May 25, 2010 in Nation/World

Human error may be cause of plane crash

Flight conditions seemed normal, official says
Aijaz Rahi Associated Press
 
Associated Press photo

Marina Fernandes, second right, wails as she holds a photo of her brother Naveen Fernandes, who died in the Air India Express plane crash in Mangalore, in the southern Indian state of Karnataka, Monday.
(Full-size photo)

MANGALORE, India – Human error might have caused the crash of an Air India Boeing 737-800 plane that killed 158 people over the weekend, India’s civil aviation minister said Monday.

Weather conditions and other factors at the time the plane reached its destination “looked absolutely normal for a regular touchdown and a safe landing,” Civil Aviation Minister Praful Patel told the CNN-IBN television news channel.

“You can’t rule out a human error factor,” Patel said.

Only an inquiry could establish what exactly went wrong as the aircraft overshot the hilltop runway and crashed and plunged over a cliff and into a ravine at dawn Saturday on the outskirts of the southern Indian city of Mangalore, he said.

Of the 166 passengers and crew aboard, only eight people survived the crash.

Patel said there was no rain in the area and visibility was good at the time of the plane’s landing.

Investigators and aviation officials searched through the wreckage of the Boeing 737-800 strewn across a hillside to try to determine the cause of India’s worst air disaster in more than a decade. They recovered the cockpit voice recorder, which they hope will give them important clues, the Press Trust of India news agency reported.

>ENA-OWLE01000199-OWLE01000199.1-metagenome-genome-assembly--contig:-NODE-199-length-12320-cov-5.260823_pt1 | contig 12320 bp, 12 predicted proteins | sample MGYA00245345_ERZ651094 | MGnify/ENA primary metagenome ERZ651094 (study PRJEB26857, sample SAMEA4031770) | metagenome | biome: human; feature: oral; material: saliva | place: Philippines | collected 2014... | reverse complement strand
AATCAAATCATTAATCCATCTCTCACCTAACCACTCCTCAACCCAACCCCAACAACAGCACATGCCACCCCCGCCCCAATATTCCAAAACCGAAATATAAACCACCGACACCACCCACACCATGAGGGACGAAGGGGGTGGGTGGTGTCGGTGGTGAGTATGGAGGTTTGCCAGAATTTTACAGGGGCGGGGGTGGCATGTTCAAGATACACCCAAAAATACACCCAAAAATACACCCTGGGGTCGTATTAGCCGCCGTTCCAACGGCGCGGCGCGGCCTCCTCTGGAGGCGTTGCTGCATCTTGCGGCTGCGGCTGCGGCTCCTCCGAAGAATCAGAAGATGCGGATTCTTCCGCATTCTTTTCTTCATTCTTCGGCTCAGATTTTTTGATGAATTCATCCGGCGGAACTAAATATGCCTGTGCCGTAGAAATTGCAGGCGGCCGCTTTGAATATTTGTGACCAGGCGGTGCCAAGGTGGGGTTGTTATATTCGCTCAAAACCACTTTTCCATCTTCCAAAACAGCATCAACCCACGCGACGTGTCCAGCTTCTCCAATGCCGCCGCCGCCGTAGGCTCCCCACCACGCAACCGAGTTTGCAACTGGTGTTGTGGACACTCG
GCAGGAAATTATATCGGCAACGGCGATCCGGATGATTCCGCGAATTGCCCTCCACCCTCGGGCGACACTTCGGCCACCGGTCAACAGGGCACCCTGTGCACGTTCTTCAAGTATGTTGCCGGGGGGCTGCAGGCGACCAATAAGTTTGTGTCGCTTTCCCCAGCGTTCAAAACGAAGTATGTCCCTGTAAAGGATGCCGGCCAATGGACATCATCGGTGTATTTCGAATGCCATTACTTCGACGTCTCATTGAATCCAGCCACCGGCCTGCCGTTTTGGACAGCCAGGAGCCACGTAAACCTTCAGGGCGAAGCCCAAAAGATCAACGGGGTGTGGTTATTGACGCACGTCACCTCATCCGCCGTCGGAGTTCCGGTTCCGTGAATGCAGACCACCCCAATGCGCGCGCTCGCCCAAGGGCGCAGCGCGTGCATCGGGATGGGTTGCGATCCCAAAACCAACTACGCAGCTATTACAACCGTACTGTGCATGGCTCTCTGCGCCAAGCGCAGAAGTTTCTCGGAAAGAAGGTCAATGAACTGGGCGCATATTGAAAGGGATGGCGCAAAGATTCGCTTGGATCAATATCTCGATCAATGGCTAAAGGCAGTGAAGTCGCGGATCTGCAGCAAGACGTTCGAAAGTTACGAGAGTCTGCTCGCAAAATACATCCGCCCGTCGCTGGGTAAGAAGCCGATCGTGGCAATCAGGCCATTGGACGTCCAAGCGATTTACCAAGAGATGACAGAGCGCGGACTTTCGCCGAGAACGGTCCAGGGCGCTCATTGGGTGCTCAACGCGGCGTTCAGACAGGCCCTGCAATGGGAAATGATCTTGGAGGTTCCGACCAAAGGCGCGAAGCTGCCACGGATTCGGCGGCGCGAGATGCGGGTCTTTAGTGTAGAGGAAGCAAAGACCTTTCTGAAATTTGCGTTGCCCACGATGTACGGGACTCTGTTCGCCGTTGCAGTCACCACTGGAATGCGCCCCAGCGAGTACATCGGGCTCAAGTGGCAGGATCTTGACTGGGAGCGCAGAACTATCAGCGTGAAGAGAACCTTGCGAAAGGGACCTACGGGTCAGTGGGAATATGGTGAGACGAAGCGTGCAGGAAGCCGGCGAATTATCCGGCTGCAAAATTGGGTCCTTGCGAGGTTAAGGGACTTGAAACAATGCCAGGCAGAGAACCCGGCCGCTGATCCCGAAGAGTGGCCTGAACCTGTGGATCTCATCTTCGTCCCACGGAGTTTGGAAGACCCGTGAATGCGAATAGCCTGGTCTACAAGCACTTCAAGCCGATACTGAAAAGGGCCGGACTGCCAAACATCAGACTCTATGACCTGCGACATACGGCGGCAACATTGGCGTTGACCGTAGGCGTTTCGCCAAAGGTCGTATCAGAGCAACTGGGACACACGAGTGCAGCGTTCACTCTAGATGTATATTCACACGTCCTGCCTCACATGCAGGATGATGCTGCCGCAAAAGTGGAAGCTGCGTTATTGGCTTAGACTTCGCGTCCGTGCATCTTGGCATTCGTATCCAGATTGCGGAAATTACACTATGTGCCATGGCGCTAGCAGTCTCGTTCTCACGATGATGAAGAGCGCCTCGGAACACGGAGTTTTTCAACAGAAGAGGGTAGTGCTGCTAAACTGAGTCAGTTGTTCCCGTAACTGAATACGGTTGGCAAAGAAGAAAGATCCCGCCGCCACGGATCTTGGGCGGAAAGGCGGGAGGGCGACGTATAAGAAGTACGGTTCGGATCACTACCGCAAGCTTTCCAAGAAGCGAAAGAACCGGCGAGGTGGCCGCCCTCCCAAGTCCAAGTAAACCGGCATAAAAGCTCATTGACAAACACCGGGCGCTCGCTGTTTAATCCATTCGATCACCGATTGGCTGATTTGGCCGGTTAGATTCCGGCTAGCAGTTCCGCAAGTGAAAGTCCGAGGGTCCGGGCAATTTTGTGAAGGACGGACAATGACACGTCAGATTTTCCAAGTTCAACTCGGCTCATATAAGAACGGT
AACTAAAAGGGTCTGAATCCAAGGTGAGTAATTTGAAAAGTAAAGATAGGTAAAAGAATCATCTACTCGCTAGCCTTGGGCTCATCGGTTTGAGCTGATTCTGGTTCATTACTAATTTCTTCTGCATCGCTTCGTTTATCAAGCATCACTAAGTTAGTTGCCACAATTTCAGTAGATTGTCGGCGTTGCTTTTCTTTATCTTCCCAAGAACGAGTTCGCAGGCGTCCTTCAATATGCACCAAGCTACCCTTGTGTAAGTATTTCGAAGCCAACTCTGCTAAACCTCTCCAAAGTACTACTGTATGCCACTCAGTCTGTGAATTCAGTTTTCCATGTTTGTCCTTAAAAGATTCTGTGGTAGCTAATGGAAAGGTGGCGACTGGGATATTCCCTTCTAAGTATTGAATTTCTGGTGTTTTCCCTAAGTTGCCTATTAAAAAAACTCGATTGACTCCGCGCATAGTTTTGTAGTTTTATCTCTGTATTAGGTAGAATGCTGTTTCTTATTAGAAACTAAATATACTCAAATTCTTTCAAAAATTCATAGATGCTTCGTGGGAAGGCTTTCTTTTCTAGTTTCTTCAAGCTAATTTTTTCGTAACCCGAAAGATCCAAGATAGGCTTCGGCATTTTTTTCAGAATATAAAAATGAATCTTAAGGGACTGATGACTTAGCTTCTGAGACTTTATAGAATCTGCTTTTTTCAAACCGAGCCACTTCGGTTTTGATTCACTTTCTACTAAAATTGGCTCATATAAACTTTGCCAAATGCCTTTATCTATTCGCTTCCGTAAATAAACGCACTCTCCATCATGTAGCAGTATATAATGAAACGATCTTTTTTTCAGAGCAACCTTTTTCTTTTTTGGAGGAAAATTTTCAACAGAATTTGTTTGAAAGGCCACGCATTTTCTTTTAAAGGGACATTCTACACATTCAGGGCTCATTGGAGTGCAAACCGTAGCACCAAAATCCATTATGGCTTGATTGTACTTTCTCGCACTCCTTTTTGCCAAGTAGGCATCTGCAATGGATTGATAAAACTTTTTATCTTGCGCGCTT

A four-member U.S. forensic team also arrived in India to help in the investigation, said Harpreet Singh, an Air India spokeswoman.

By Sunday evening, 146 of the 158 bodies had been identified and given to grieving relatives for burial, said Arvind Jadhav, Air India’s chairman and managing director.

Doctors were conducting DNA tests on 22 bodies that were so badly burned that relatives could not identify them, said Suresh Babu, an official at Wenlock hospital in Mangalore. They included a 2-year-old boy.

The black box would be sent to New Delhi for decoding and further investigations, officials said.

Aviation experts said the eight survivors were seated in the center of the aircraft, near where it broke open, and they managed to get out before a fireball engulfed the plane.

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